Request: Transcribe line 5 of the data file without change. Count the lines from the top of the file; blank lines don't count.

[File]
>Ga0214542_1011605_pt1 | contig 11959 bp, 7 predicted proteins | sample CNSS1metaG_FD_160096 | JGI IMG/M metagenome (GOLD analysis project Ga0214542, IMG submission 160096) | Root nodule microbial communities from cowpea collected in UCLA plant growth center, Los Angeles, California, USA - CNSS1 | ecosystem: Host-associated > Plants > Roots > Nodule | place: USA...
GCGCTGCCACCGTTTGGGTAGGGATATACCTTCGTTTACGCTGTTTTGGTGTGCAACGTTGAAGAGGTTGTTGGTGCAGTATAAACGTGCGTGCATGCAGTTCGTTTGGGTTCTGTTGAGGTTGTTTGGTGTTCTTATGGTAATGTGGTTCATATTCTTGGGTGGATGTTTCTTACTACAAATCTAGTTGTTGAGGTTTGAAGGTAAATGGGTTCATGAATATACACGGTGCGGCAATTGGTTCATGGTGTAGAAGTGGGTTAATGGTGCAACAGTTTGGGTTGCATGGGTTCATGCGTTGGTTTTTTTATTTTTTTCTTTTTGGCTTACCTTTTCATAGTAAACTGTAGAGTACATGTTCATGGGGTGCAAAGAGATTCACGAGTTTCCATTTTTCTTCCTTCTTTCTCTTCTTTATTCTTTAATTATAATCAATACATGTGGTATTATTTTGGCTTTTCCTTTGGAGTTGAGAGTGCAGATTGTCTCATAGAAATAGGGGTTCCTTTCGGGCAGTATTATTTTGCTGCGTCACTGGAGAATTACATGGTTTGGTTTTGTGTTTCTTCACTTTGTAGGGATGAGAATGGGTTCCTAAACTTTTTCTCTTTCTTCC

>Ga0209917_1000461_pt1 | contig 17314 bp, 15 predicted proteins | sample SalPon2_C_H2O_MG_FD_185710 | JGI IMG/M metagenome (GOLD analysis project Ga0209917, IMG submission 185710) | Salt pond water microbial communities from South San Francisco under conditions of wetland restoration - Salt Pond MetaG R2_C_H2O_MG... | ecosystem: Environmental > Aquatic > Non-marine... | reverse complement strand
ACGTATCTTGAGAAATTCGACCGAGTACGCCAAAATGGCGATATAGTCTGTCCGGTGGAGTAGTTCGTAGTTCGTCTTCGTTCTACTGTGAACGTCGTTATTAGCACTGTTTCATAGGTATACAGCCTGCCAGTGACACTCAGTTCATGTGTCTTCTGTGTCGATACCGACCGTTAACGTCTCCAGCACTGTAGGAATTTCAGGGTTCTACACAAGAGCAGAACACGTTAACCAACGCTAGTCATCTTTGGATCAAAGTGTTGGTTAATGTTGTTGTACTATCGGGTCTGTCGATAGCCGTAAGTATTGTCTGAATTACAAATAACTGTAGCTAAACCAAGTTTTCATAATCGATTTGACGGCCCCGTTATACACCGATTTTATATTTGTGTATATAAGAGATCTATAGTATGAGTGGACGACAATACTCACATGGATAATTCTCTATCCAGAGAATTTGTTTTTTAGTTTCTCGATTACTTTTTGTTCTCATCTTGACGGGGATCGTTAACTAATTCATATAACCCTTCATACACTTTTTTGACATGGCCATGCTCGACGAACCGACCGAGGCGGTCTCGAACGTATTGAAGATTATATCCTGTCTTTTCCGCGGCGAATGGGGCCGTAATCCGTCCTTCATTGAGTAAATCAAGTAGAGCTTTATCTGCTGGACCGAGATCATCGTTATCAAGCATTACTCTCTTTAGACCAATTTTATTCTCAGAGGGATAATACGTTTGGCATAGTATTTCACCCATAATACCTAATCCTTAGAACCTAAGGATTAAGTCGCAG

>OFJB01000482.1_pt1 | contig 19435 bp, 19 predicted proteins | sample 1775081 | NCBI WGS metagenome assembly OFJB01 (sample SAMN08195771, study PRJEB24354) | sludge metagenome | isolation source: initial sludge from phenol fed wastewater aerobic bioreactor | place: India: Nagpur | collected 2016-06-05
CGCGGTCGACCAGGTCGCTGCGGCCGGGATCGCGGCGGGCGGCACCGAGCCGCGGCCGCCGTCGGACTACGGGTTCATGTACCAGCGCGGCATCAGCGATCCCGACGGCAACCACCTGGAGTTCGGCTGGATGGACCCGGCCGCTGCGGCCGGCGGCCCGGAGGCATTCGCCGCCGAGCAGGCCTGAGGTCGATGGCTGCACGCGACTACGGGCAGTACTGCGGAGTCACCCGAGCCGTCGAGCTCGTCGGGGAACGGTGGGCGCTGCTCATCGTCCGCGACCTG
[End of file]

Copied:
>OFJB01000482.1_pt1 | contig 19435 bp, 19 predicted proteins | sample 1775081 | NCBI WGS metagenome assembly OFJB01 (sample SAMN08195771, study PRJEB24354) | sludge metagenome | isolation source: initial sludge from phenol fed wastewater aerobic bioreactor | place: India: Nagpur | collected 2016-06-05